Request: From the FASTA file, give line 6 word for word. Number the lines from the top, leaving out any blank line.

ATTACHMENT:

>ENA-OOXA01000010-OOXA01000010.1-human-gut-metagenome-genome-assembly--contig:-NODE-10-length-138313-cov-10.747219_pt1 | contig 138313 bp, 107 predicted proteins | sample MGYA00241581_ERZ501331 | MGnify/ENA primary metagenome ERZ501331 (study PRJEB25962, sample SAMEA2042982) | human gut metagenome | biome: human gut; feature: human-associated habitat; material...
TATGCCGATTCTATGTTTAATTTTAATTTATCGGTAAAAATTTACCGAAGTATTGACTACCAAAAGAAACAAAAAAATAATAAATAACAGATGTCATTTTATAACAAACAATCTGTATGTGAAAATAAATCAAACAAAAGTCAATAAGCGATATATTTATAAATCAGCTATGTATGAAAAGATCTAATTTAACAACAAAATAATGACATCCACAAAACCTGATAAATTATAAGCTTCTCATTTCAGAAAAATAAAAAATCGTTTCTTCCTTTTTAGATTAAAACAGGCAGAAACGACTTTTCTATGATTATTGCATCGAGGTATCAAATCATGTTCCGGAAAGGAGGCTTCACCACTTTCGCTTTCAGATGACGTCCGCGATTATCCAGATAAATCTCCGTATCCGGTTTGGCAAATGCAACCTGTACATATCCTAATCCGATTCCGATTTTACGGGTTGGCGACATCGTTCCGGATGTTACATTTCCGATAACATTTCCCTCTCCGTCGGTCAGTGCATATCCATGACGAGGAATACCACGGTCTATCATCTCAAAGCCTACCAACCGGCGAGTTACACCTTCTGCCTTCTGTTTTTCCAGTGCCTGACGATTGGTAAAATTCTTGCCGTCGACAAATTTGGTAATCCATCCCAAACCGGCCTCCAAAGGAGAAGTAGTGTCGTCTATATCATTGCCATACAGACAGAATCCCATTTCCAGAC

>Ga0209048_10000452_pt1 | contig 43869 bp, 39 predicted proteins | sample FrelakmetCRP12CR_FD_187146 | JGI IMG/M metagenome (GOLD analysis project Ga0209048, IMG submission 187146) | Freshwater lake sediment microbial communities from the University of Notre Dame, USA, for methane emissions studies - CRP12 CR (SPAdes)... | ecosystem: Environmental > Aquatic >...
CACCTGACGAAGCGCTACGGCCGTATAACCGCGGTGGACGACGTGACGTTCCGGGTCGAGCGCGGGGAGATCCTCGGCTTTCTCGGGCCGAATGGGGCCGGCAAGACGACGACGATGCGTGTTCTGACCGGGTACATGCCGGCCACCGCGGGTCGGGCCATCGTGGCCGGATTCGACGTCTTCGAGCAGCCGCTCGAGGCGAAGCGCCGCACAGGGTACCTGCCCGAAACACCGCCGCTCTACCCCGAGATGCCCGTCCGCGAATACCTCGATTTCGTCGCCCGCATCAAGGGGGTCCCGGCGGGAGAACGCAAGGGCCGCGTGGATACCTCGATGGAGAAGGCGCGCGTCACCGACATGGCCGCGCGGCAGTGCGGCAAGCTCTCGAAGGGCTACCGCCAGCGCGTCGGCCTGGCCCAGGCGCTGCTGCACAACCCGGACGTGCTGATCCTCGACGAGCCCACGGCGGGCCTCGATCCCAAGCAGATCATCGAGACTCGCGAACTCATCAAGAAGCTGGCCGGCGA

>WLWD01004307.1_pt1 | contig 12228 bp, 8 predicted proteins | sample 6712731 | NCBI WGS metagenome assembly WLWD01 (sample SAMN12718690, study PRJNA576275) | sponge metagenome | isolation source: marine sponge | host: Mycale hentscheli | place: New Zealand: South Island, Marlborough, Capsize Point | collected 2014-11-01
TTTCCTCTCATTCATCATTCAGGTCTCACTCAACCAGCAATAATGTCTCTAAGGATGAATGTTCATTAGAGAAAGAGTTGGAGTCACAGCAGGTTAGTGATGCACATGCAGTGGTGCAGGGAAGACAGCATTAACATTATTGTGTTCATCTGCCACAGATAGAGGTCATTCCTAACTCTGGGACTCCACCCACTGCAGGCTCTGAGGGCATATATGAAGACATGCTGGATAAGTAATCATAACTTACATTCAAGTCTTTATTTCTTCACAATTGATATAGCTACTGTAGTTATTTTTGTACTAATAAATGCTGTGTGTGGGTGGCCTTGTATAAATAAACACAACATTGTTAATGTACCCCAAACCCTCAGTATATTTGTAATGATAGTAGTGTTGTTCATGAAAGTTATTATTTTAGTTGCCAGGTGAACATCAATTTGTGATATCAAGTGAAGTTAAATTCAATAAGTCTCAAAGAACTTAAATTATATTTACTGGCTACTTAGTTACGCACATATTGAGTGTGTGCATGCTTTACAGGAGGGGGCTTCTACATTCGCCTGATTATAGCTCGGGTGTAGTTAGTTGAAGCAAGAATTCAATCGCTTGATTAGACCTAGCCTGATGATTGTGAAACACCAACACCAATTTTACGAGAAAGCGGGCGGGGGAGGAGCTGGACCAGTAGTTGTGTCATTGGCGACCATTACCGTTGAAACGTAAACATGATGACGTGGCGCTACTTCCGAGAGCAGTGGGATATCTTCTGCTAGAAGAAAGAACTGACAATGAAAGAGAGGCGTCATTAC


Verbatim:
TTTCCTCTCATTCATCATTCAGGTCTCACTCAACCAGCAATAATGTCTCTAAGGATGAATGTTCATTAGAGAAAGAGTTGGAGTCACAGCAGGTTAGTGATGCACATGCAGTGGTGCAGGGAAGACAGCATTAACATTATTGTGTTCATCTGCCACAGATAGAGGTCATTCCTAACTCTGGGACTCCACCCACTGCAGGCTCTGAGGGCATATATGAAGACATGCTGGATAAGTAATCATAACTTACATTCAAGTCTTTATTTCTTCACAATTGATATAGCTACTGTAGTTATTTTTGTACTAATAAATGCTGTGTGTGGGTGGCCTTGTATAAATAAACACAACATTGTTAATGTACCCCAAACCCTCAGTATATTTGTAATGATAGTAGTGTTGTTCATGAAAGTTATTATTTTAGTTGCCAGGTGAACATCAATTTGTGATATCAAGTGAAGTTAAATTCAATAAGTCTCAAAGAACTTAAATTATATTTACTGGCTACTTAGTTACGCACATATTGAGTGTGTGCATGCTTTACAGGAGGGGGCTTCTACATTCGCCTGATTATAGCTCGGGTGTAGTTAGTTGAAGCAAGAATTCAATCGCTTGATTAGACCTAGCCTGATGATTGTGAAACACCAACACCAATTTTACGAGAAAGCGGGCGGGGGAGGAGCTGGACCAGTAGTTGTGTCATTGGCGACCATTACCGTTGAAACGTAAACATGATGACGTGGCGCTACTTCCGAGAGCAGTGGGATATCTTCTGCTAGAAGAAAGAACTGACAATGAAAGAGAGGCGTCATTAC